Police Ombudsman criticises RUC 'collusive behaviours' over 1993 UFF murder
THERE were "significant investigative failures" and evidence of "collusive behaviours" by police in relation to the loyalist murder of a teenager in west Belfast almost 30 years ago, a report has found.
Damien Walsh (17) was gunned down by Johnny Adair's notorious ‘C Company' as he worked at the Dairy Farm shopping centre near Twinbrook on the outskirts of west Belfast on March 25 1993.
In the delayed report Police Ombudsman Marie Anderson said she believes that information was not shared with investigators to “safeguard sources of information” and that consequently the murder probe was “impeded”.
In her report Mrs Anderson last night revealed that the UDA was receiving “targeting information directly from British intelligence".
Significantly, she also reveals that in late June 1993 intelligence was received that "police were providing information to loyalists about individuals in west Belfast".
“Two incidents were referred to, one of which was Damien’s murder,” she said.
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The 17-year-old, who was from Poleglass, was working at the centre as part of a youth training scheme, when his life was cut short.
Another man who was standing close by was injured.
The teenager’s grieving mother Marian first lodged a complaint with then Police Ombudsman Nuala O’Loan in 2014.
Since then the matter has been considered by all three of Mrs Loan’s successors.
In her report, Mrs Anderson reveals that a surveillance operation on the UDA team that carried out the killing was lifted three days before the teenager was shot dead, March 22, before resuming again on March 30 - five days after the killing.
During that period, on March 24, the killer gang also shot dead Sinn Féin member Peter Gallagher, from Toome in Co Antrim, as he arrived for work close to the Grosvenor Road in Belfast.
In her report Mrs Anderson said intelligence showed that a central figure in ‘C Company’, referred to as Person A, demonstrated that he was “actively targeting” members of the nationalist community in west Belfast between March 22 – March 25 1993 and this culminated in the two murders.
Ms Andersons said that police have told her office surveillance on the UDA hit squad was lifted in order to “concentrate resources on two other operations”.
This includes a joint British army and RUC surveillance operation on an IRA fertilizer dump at Dairy Farm, which was the scene of the Walsh shooting.
At the time the IRA used fertilizer in the construction of bombs.
The second operation also concerned IRA activities.
It has also emerged that in the aftermath of the attack inaccurate information was circulated as to the make and model of the about the killers' getaway car.
Mrs Anderson’s report believes this hindered an opportunity to apprehend those responsible.
“Whilst this was a sudden attack, I am of the view that an opportunity existed for police to apprehend the gunmen after the attack,” the report said.
It has been confirmed that a senior investigating officer, who was looking into Mr Walsh’s murder, was never told about the joint RUC/ British army operation at Dairy Farm.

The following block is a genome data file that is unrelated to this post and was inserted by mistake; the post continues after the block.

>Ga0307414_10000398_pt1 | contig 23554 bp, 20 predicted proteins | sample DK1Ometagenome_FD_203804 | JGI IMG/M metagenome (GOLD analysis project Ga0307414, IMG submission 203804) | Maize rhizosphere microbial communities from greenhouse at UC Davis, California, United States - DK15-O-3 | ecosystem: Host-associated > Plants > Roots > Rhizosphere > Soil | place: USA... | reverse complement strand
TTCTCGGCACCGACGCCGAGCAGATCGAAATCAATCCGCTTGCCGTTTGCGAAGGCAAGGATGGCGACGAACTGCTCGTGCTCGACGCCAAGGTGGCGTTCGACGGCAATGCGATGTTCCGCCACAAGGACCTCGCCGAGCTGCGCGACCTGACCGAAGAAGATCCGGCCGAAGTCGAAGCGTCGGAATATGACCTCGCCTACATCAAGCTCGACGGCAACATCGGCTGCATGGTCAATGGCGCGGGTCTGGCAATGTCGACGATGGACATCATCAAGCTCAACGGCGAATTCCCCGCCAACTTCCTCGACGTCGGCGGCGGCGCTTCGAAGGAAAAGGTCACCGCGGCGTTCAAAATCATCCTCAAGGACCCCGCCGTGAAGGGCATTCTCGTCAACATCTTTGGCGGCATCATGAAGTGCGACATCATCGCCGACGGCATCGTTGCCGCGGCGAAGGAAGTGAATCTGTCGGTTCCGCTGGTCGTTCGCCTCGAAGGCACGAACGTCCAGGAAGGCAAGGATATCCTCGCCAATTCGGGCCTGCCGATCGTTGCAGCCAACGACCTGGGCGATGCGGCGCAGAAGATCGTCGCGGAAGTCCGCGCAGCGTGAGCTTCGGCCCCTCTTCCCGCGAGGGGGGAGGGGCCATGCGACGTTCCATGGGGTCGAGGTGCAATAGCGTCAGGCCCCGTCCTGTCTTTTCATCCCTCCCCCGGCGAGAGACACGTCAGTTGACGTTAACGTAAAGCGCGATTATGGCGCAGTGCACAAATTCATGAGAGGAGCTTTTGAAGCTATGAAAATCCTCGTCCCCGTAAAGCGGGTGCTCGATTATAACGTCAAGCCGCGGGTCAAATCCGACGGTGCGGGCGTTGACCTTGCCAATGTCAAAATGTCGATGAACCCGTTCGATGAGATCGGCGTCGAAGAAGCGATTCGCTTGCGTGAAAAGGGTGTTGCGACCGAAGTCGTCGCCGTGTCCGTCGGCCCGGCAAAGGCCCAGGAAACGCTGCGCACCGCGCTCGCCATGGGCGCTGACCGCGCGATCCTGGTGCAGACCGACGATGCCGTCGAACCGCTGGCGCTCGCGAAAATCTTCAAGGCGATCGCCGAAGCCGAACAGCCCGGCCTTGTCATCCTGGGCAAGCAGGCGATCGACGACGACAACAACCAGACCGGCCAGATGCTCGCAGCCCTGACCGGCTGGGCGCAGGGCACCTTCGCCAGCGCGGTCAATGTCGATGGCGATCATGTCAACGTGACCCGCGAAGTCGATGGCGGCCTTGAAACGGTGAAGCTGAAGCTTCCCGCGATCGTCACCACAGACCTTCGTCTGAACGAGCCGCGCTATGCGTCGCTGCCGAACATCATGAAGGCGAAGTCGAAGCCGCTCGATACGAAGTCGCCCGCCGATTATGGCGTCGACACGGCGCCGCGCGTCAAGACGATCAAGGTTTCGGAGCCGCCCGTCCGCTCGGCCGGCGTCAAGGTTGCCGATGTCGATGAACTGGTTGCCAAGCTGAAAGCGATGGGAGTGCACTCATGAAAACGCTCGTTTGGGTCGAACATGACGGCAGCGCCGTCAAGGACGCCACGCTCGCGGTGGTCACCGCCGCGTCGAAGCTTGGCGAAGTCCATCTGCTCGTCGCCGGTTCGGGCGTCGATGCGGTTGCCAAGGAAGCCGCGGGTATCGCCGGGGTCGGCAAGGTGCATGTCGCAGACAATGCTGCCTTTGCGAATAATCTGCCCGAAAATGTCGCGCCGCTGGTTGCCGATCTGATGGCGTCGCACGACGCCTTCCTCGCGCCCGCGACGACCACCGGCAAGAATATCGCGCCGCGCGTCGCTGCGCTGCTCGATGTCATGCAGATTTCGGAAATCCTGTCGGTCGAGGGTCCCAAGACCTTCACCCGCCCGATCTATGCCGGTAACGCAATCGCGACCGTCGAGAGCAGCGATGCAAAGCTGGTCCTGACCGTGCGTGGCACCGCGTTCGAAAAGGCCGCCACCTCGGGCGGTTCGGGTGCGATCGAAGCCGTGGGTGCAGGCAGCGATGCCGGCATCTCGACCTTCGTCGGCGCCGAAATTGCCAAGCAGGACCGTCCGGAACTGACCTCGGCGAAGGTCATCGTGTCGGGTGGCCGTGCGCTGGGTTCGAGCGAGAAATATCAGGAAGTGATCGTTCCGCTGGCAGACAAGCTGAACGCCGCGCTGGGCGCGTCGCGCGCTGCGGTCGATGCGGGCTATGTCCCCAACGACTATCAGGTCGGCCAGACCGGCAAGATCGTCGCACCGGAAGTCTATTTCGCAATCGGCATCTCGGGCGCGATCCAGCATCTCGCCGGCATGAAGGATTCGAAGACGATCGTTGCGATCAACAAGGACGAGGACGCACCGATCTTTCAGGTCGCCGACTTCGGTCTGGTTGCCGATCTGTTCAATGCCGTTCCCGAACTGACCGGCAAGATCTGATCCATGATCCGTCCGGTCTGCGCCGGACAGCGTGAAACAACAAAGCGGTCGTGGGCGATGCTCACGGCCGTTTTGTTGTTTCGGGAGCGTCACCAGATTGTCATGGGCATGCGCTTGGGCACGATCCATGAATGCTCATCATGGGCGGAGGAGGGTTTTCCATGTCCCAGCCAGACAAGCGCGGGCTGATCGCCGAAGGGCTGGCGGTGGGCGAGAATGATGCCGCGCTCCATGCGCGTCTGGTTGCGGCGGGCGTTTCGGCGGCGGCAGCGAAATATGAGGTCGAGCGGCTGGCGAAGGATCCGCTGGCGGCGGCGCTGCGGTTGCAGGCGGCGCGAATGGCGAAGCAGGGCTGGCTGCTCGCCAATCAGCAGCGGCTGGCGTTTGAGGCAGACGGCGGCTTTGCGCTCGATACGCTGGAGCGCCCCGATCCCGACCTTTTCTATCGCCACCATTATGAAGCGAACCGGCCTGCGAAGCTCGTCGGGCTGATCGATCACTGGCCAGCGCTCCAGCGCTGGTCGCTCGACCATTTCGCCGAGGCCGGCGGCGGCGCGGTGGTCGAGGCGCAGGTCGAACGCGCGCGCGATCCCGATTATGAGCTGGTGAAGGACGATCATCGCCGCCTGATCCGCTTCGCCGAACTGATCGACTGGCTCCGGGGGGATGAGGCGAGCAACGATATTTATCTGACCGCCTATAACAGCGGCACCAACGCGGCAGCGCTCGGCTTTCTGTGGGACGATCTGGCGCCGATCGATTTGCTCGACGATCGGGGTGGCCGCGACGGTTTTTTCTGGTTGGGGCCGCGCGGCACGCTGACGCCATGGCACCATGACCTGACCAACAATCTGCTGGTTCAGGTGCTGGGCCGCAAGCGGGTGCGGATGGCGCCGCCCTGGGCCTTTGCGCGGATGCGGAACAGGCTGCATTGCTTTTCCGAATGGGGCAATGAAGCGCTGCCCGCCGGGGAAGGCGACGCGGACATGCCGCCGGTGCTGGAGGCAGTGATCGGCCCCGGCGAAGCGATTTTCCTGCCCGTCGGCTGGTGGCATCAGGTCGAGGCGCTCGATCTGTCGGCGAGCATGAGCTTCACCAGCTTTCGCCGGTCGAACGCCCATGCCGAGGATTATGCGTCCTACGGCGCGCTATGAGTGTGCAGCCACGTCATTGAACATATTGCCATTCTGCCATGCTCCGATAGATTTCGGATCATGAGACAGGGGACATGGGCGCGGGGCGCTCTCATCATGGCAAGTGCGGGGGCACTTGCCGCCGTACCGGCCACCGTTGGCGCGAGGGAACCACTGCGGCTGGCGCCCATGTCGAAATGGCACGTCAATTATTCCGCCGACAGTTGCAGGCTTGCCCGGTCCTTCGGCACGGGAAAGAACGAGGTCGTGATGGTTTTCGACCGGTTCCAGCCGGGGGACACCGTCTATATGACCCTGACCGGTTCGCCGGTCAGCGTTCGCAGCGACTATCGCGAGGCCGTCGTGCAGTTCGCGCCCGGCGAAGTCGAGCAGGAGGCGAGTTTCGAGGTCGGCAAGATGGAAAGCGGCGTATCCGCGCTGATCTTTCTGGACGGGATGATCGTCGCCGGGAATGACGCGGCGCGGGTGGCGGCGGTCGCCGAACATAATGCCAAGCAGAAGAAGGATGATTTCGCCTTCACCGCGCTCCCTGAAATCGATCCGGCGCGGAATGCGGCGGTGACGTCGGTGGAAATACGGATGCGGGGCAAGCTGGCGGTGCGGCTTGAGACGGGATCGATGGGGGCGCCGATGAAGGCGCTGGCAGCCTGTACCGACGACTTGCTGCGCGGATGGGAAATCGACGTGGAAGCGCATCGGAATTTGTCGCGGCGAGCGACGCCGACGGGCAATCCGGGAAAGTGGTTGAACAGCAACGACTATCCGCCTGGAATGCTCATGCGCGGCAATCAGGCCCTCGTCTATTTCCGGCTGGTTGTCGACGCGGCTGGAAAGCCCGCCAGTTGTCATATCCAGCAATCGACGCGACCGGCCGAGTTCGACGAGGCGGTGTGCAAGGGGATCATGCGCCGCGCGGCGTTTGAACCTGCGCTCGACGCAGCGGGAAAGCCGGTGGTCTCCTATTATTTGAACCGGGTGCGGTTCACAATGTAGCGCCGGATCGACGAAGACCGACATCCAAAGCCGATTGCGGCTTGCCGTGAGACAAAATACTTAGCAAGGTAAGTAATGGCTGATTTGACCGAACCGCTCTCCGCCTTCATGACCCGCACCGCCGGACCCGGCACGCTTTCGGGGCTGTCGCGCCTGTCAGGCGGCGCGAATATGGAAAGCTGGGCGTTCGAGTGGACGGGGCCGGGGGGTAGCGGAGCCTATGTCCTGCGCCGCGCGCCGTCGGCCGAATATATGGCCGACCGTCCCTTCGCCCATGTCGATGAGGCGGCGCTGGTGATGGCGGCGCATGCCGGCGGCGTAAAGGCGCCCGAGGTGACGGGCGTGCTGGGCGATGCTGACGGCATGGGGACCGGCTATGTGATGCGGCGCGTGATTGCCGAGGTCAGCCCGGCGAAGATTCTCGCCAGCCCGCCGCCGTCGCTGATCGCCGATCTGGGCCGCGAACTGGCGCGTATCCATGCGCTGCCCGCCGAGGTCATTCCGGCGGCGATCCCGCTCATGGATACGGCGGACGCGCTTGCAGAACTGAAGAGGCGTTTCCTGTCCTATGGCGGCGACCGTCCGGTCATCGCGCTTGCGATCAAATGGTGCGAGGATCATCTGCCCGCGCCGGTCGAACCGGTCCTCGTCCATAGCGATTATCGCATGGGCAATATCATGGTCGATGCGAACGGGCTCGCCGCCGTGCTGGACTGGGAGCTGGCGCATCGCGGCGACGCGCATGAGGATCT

She also reveals that “key pieces of intelligence relevant to Damien’s murder were either not shared with the SIO or their dissemination delayed, diminishing their potential value.
“Lines of enquiry could have been developed and evidence gathered which may have resulted in arrests and convictions.”
She said her investigation was unable to identify the reasons for "information and intelligence not being shared".
"I am of the view that these failures arose from internal police policies designed to safeguard sources of information,” she said.
“The investigation of Damien’s murder was, consequently, impeded.
“I am of the view that the failure to share, or not share in a timely manner, these pieces of intelligence, were deliberate decisions that constituted collusive behaviour on the part of police."
The ombudsman's report reveals that police intelligence indicated the involvement of seven named individuals in the murder of Mr Walsh.
She said that none of the seven was ever arrested specifically about the murder.
While three were arrested under prevention of terrorism legislation, only on individuals, identified only as Person I, was questioned about the killing.
Although named the other four were never arrested.
No-one has ever been charged.
It has now emerged that Person I, who was one of the gunmen involved in the three-man hit team, was due to take part in an identity parade after his arrest.
Mrs Anderson reveals that a witness, who was due to take part, subsequently “failed to engage” with the process and the line-up was never rescheduled.
The report also confirms that the gun used to kill the 17-year-old was part a haul imported into the north by loyalists from South Africa in 1987.
It is believed by some the weapons, which have been linked to the deaths of around 70 people, were smuggled into the north with the knowledge of British intelligence.
In June 1994 the murder gun, a 9mm Browning handgun, was found by police in east Belfast.
It has also been linked to a second murder in 1991, which was also claimed by the UDA/UFF.
Assistant Chief Constable Jonathan Roberts said: “Damien Walsh was an innocent young man killed by a despicable act of terrorism. The pain of such a grievous loss does not fade and I am acutely aware that today will be very upsetting for the family. My thoughts are with them.
"The police service will now carefully consider the Police Ombudsman’s report with a view to identifying appropriate next steps.”